Michael Sandel has spent many summers speaking from the Amphitheater stage, and in all that time he’s never just come just to deliver a lecture. He comes to Chautauqua to have a conversation, and this year is no exception.
“The Chautauqua community is really very special,” Sandel said. “It’s one of the most morally, as well as intellectually, engaged communities that I’ve been privileged to speak to over the years.”
Sandel, a Harvard political philosopher and best-selling author, will be leading Chautauquans in a Socratic discussion on “Digital Responsibility in the Tech World” at 10:45 a.m. EDT Friday, July 24, on the CHQ Assembly Video Platform. His talk will finish off Chautauqua Institution’s Week Four, “The Ethics of Tech: Scientific, Corporate and Personal Responsibility.”
He will be speaking live, and will engage with a group of around 20 of pre-selected volunteers throughout his talk. Participants were randomly chosen from a pool of Chautauquans who responded to a call through the Institution’s e-newsletters and social media.
“A subgroup of the audience will be live participants in what I expect will be a lively dialogue about the ethical dilemmas posed by new technologies,” Sandel said. “The theme of the session, in line with the theme of the week, will be: How can we think our way through the hard ethical dilemmas raised by new technologies?”
He urges Chautauquans to be critical of the promises of new tech developments.
“New digital technologies promise to make life more efficient, convenient; some even promise modes of decision making more objective and more ‘rational’ than human decision-makers can make,” Sandel said. “But I think we need to question these assumptions and ask whether there are some important human and civic values that we must be careful to protect.”
The illusion of privacy on the internet, particularly in the wave of scandals like Facebook’s Cambridge Analytica breach, is a major point of conversation regarding ethics in technology.
“A great many people like the ability to use Facebook or Instagram to keep in touch with their friends,” he said. “But in the last couple of years we’ve become increasingly aware of the downside, even the dark side, of these platforms for sharing information and personal data.”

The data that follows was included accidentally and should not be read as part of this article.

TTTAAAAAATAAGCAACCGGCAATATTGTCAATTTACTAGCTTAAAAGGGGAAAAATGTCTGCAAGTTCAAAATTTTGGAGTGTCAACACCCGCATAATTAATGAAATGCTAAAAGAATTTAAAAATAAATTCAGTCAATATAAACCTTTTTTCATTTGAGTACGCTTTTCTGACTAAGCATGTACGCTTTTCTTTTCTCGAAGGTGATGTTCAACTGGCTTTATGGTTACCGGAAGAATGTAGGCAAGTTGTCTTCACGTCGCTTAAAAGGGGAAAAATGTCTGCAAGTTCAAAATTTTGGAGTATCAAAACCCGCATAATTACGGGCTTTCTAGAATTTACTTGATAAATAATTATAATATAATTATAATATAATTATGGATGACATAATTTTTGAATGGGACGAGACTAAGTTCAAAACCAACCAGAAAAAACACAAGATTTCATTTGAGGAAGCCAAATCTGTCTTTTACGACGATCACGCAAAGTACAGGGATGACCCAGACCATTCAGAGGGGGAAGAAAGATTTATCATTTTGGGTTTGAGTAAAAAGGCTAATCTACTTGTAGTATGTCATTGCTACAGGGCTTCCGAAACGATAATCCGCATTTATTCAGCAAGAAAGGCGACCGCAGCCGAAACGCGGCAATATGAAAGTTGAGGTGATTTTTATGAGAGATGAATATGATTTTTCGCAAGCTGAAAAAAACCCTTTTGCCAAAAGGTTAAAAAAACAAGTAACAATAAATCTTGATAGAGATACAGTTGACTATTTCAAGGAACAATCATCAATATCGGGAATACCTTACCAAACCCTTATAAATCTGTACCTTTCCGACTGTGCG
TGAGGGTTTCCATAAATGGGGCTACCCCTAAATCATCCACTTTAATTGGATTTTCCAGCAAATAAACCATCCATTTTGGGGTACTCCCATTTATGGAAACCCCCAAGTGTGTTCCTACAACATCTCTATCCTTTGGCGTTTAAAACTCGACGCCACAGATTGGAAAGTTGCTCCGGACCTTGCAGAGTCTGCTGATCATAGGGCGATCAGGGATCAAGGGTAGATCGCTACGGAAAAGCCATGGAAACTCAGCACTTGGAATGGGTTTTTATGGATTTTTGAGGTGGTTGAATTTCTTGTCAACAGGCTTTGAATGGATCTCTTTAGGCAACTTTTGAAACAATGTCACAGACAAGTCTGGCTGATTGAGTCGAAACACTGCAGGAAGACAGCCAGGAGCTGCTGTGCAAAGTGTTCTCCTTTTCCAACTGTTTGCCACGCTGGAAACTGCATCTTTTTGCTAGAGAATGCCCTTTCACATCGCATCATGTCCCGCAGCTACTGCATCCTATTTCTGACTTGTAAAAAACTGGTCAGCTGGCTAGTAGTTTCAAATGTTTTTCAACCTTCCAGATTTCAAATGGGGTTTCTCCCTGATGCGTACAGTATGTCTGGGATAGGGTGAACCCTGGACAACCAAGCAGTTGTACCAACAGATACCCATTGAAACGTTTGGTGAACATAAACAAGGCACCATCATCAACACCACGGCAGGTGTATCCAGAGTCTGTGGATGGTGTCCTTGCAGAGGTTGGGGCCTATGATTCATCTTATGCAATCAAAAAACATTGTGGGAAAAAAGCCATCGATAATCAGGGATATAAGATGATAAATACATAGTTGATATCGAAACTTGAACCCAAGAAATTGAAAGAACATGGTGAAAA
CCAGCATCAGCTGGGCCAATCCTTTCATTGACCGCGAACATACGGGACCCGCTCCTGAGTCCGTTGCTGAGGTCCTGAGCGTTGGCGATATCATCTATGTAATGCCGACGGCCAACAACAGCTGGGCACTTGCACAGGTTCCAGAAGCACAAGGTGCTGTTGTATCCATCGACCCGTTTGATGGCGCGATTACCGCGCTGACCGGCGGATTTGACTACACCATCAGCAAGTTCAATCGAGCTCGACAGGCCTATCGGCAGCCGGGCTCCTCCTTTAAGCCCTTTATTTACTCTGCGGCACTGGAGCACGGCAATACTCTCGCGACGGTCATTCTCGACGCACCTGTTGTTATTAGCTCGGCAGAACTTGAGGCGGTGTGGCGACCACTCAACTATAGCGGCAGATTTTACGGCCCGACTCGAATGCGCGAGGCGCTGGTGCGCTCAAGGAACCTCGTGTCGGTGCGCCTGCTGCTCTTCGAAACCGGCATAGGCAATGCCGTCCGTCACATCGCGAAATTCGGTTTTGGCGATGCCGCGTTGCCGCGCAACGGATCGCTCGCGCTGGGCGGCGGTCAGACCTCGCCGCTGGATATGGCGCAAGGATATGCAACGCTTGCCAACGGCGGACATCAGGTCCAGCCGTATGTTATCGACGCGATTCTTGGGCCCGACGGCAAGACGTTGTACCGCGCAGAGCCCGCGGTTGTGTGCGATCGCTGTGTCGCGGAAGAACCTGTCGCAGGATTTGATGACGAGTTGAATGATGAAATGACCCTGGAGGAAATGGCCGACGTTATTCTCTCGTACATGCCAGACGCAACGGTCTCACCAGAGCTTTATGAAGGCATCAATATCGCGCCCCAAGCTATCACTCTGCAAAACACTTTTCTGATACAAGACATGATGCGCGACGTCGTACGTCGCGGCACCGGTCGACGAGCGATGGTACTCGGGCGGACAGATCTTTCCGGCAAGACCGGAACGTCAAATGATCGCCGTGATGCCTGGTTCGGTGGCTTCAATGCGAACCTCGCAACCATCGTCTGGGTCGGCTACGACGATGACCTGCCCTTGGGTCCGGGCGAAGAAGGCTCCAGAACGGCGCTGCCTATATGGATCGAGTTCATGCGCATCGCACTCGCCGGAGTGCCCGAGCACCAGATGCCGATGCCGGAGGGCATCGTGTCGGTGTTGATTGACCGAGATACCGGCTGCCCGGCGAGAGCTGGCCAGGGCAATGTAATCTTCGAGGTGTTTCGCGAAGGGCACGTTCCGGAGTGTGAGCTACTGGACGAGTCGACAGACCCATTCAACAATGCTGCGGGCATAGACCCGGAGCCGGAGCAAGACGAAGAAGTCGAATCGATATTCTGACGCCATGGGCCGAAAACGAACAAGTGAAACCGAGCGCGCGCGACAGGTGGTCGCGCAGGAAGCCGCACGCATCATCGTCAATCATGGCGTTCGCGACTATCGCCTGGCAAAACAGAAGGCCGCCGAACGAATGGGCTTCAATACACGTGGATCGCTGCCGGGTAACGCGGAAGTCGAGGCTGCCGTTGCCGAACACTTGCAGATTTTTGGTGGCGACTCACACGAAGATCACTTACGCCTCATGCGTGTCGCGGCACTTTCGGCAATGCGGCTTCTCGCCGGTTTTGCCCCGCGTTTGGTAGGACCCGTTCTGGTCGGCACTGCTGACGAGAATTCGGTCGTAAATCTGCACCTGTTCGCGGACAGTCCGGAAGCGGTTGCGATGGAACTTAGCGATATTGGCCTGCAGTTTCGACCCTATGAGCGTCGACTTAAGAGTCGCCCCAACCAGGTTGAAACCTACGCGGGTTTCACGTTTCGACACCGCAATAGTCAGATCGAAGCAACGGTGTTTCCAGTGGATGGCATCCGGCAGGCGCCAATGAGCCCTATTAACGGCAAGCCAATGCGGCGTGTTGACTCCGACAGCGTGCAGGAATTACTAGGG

With so much money to be made selling user data to companies for advertising purposes, companies like Facebook have been resistant to any attempts at regulation.
In the European Union, legislation like the General Data Protection Regulation asserts when, where and how companies can collect personal data from users. There is currently no such legislation in the United States.
Another illusion that needs deconstructing is the idea that algorithms are inherently objective.
“Decisions of who should get parole, or what neighborhoods should be the target of policing, these are areas where we’ve come to rely more and more on algorithms,” Sandel said. “While (they) may seem objective, going dispassionately on data and making predictions based on data, too often the data built into the algorithms reflect patterns of inequality and of discrimination that raise questions about just how fair (they) can be.”
In 2017, Amazon infamously disbanded a resume-screening AI project after it observed patterns in the resumes submitted to the company and started discriminating against female applicants.
Sandel said that while it’s easy to view the increasing power of tech companies and the increasing dependence on new technologies as inevitable, history says otherwise.
“We should not accept the idea that the direction of technology is entirely outside our control,” he said. “We can think back historically to the rise of big powerful corporations around the turn of the century, and it seemed then that the rise of big trusts and monopolies … (were) inevitable.”
However, the rise of the antitrust movement from 1900 to 1920 brought in new regulations that broke up monopolies like John D. Rockefeller’s Standard Oil.
“Perhaps we are now going through a similar time,” Sandel said, “when we need to summon up public awareness and public determination to deliberate together as democratic citizens about how to bend technology to human purposes.”
While Friday’s talk won’t solve any of these problems in itself, Sandel believes it’s a step in the right direction.
“Our discussion will be, I hope, at least one example of the kind of public debate we need as citizens if we are to direct technology to human and democratic ends,” he said.
This program is made possible by “The Lincoln Ethics Series” funded by the David and Joan Lincoln Family Fund for Applied Ethics, The Sondra R. & R. Quintus Anderson Lectureship, “The Chautauqua Lecture” and the Malcolm Anderson Lecture Fund.